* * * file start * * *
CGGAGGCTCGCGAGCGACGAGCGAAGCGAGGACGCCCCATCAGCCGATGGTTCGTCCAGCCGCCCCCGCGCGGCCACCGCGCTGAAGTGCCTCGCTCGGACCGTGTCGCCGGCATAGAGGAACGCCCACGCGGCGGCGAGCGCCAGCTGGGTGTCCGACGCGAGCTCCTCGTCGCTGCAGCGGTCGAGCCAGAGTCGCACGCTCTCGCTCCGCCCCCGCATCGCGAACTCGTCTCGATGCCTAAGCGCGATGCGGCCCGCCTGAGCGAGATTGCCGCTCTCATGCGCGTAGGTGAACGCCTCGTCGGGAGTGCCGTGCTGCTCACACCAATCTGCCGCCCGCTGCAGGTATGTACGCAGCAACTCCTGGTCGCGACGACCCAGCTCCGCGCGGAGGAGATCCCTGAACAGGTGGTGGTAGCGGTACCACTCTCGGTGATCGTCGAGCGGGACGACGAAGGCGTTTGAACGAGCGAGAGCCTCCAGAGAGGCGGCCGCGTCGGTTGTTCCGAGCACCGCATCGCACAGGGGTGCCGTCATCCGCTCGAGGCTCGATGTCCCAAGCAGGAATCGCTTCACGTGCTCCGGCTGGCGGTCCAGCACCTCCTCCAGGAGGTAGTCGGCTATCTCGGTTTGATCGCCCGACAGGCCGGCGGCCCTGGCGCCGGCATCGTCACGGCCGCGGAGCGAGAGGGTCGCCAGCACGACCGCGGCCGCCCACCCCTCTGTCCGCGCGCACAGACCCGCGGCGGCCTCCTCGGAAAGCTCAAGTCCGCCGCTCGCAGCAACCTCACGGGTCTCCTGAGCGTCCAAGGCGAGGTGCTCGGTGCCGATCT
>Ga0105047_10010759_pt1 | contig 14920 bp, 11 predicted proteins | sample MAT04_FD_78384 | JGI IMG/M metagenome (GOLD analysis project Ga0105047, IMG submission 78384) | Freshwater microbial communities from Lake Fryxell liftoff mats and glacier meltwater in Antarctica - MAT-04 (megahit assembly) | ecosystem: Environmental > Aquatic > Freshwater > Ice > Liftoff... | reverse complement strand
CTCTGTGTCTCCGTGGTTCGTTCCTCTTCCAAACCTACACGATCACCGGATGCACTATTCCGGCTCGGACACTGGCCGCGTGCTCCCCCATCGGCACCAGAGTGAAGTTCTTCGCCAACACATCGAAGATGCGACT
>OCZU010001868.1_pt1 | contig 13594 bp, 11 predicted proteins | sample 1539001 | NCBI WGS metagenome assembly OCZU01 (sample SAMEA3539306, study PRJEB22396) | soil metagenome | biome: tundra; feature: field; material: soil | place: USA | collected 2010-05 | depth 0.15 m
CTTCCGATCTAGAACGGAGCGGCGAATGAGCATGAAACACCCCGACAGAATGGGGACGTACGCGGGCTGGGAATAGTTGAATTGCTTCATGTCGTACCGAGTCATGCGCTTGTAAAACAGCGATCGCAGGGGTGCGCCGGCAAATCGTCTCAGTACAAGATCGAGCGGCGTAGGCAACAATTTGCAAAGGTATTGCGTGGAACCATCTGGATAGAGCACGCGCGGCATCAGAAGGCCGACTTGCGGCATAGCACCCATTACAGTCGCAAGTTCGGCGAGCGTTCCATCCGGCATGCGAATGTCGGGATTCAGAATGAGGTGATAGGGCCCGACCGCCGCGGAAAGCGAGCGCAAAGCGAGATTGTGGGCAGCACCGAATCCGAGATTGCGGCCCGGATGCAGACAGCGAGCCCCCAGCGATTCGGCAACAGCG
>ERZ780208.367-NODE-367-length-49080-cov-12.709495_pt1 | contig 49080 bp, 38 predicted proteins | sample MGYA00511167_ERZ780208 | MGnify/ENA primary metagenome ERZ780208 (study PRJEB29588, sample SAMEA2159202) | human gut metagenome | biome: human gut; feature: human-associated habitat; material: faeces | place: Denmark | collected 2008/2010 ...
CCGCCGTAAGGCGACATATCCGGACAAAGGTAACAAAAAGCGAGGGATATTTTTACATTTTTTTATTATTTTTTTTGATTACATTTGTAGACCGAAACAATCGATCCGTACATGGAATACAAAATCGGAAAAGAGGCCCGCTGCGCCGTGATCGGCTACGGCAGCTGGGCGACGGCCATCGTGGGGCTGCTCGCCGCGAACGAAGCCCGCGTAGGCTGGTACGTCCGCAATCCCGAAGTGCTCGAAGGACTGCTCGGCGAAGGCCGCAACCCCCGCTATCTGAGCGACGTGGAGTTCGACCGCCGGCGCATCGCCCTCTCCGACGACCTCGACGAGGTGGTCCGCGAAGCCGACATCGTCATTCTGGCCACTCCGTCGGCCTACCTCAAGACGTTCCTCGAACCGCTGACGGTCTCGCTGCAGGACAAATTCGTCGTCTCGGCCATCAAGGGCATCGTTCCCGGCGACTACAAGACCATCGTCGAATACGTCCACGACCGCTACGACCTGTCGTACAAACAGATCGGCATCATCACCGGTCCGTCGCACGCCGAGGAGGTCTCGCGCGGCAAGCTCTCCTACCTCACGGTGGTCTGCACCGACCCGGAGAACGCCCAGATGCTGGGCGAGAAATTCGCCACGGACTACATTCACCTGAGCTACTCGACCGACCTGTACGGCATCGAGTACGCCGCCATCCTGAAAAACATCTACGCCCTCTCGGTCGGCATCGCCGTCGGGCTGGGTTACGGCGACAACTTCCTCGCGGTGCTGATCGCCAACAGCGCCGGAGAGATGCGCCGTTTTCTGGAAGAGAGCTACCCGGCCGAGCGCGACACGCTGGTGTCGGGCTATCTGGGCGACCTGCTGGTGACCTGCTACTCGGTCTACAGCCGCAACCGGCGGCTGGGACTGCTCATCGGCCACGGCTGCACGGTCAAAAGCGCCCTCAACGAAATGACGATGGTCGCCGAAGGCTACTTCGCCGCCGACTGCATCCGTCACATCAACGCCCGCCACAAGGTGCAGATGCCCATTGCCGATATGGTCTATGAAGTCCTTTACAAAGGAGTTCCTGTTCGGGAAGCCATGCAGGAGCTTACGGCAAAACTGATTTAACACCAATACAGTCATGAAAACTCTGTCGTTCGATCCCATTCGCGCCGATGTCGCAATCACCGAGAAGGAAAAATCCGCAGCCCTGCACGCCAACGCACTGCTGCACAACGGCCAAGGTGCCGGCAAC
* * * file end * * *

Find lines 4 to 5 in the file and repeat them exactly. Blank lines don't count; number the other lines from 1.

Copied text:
>OCZU010001868.1_pt1 | contig 13594 bp, 11 predicted proteins | sample 1539001 | NCBI WGS metagenome assembly OCZU01 (sample SAMEA3539306, study PRJEB22396) | soil metagenome | biome: tundra; feature: field; material: soil | place: USA | collected 2010-05 | depth 0.15 m
CTTCCGATCTAGAACGGAGCGGCGAATGAGCATGAAACACCCCGACAGAATGGGGACGTACGCGGGCTGGGAATAGTTGAATTGCTTCATGTCGTACCGAGTCATGCGCTTGTAAAACAGCGATCGCAGGGGTGCGCCGGCAAATCGTCTCAGTACAAGATCGAGCGGCGTAGGCAACAATTTGCAAAGGTATTGCGTGGAACCATCTGGATAGAGCACGCGCGGCATCAGAAGGCCGACTTGCGGCATAGCACCCATTACAGTCGCAAGTTCGGCGAGCGTTCCATCCGGCATGCGAATGTCGGGATTCAGAATGAGGTGATAGGGCCCGACCGCCGCGGAAAGCGAGCGCAAAGCGAGATTGTGGGCAGCACCGAATCCGAGATTGCGGCCCGGATGCAGACAGCGAGCCCCCAGCGATTCGGCAACAGCG